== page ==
Proteins are crucial to many metabolic processes.
They help with:
Reducing body fat.
Increasing or maintaining muscle mass.
Muscle repair and recovery.
Maintaining a healthy immune system.
Maintaining good bone density.
Increased satisfaction with food (due to releasing the hormone cholecystokinin in the GI tract)
Protein metabolism creates urea that leaves the body as urine.
Only people who have kidney dysfunction should follow a low-protein diet. There’s no evidence that a high protein diet causes problems for healthy kidneys or any other problems.
Protein recommendation for females:
Children - 1-1,3g/kg body mass a day.
Adult women - 0,8g/kg body mass a day.
Early pregnancy (11-20 weeks) 1,22-1,66/kg body mass a day
Late pregnancy (31-38 weeks) 1,52-1,77/kg body mass a day
Protein positively affects the growth of fetal tissue, including the brain. It also helps the breast and uterine tissue grow during pregnancy. It also plays a role in increasing the blood supply.
Breastfeeding women - 1,3g/kg body mass a day.
Protein is essential for the production of breast milk, and it passes while feeding, nourishing and supporting the baby’s growth.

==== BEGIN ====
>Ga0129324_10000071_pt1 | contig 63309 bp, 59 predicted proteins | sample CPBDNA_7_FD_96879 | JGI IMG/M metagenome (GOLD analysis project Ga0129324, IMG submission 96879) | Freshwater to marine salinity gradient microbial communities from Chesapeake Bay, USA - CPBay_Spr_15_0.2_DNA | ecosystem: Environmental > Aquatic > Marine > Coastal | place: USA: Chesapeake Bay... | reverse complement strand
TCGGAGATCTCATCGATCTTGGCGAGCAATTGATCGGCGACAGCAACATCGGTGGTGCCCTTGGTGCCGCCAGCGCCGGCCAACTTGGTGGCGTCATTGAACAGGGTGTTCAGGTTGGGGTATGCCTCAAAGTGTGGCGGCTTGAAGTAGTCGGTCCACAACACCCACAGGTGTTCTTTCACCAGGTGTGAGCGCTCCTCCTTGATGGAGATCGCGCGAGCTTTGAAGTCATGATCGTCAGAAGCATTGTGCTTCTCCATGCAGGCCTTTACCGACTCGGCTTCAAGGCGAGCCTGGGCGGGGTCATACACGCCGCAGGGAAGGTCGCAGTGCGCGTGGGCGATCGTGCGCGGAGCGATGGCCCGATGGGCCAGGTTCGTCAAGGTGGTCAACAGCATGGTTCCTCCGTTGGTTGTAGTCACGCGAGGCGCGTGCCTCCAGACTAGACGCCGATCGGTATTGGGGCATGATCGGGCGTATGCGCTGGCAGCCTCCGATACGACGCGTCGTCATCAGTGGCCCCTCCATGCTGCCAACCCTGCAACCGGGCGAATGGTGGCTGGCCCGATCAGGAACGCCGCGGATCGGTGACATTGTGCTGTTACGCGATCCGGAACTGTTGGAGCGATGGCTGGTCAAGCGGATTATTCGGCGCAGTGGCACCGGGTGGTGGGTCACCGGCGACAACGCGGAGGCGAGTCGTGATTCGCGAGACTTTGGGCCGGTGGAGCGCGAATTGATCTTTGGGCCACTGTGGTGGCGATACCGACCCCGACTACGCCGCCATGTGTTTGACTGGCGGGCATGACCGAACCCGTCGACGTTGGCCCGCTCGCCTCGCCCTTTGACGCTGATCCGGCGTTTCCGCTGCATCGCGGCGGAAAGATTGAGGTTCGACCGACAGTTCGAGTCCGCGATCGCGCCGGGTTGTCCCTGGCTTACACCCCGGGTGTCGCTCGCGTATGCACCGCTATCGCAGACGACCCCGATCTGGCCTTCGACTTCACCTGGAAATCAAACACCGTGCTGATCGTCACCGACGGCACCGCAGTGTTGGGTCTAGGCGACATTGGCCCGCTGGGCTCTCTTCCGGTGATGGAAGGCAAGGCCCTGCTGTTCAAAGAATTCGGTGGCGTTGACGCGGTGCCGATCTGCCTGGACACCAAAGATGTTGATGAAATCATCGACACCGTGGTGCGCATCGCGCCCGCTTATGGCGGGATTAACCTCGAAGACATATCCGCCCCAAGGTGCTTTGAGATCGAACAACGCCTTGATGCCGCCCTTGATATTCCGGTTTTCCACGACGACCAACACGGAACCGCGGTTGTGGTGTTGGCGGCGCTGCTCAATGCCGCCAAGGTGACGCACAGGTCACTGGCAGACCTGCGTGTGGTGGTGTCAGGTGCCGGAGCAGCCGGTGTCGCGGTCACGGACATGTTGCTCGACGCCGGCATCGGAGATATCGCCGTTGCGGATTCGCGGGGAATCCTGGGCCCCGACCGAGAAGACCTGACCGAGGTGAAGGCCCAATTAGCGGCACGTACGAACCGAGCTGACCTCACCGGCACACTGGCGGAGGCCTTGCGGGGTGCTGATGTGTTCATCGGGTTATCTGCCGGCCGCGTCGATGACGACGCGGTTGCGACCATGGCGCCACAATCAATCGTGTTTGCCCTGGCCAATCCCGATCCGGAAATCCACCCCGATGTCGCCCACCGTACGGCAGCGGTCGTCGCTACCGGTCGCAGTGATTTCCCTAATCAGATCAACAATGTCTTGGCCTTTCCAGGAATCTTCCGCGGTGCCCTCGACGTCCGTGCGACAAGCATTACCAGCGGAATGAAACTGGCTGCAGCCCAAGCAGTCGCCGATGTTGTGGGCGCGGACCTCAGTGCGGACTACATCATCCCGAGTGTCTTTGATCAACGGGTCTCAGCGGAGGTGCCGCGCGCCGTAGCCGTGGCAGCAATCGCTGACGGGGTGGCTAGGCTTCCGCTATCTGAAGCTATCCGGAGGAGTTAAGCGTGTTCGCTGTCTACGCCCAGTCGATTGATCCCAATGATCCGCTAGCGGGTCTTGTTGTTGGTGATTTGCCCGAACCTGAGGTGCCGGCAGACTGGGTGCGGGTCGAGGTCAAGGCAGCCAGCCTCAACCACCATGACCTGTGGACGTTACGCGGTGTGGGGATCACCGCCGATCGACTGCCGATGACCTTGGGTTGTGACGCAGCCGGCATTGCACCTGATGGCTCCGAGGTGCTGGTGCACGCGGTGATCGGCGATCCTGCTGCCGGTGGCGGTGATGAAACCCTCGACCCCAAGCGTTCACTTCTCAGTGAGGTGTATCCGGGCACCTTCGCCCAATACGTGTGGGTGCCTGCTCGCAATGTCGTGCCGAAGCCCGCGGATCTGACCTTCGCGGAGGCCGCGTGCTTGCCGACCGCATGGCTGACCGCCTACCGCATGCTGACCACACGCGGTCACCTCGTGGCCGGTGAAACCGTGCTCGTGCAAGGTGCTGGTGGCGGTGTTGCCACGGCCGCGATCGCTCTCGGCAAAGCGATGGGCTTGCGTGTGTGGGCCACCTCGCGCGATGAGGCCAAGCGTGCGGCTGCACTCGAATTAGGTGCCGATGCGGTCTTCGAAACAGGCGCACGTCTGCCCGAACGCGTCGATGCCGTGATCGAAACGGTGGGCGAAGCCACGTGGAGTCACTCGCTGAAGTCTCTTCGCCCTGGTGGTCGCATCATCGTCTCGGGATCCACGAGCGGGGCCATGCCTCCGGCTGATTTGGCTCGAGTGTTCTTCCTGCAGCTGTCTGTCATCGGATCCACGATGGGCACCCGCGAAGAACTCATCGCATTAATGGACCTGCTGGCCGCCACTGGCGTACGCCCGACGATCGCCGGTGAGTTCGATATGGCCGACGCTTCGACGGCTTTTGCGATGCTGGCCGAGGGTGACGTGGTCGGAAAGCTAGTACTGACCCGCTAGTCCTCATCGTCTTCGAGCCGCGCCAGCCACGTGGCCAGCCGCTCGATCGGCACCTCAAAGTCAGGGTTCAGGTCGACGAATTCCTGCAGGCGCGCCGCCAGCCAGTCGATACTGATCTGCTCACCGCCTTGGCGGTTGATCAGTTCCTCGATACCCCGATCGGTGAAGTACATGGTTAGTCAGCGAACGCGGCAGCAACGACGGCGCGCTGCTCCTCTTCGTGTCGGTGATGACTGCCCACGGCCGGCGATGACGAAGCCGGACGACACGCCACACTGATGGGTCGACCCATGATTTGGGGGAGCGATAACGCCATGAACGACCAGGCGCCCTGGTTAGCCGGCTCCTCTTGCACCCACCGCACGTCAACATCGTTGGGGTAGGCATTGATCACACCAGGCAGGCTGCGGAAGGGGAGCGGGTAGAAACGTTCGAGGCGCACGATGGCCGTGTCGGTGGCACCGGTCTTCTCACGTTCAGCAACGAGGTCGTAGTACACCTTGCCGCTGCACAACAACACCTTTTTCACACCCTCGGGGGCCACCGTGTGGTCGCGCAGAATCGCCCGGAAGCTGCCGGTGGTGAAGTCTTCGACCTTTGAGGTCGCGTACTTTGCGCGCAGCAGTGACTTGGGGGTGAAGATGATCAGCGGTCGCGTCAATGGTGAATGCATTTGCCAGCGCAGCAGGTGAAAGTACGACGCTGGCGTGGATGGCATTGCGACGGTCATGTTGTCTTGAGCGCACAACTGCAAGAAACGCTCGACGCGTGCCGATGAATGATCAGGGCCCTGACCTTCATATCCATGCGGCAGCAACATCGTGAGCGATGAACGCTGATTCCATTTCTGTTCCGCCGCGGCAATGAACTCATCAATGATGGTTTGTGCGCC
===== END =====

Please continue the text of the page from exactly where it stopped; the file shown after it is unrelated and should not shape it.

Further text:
Women over 50 - 1,2-1,6 /kg body mass a day - older adults need more protein because the body's ability to digest and absorb protein declines with age.
International Society of Sports Nutrition Recommendation for building & maintaining muscle mass is 1,4-2,0 /kg body mass a day.
Branched-Chain Amino Acids-: leucine, isoleucine & valine are important but they are not more important than any other essential amino acids.
According to the International Society of Sports Nutrition ‘Athletes should consider focusing on whole food sources of protein that contain all of the EAAs’ and not only BCAA.
Rather than BCAA supplementation, more important is to practice eating more whole-food and protein rich foods regularly.
High protein content food choices:
OF ANIMAL ORIGIN:
Beef, pork, lamb.
Chicken, Turkey, Duck, Goose, other poultry.
Eggs and egg whites.
Dairy, such as cottage cheese, greek yoghurt or skyr.
Protein powder (whey, casein, egg white).
Tofu, tempeh, other soy products.
Beans & Legumes.
Protein powder (plant based).
*Pubmed Publication: Protein requirements of healthy pregnant women during early and late gestation are higher than current recommendations. https://pubmed.ncbi.nlm.nih.gov/25527661/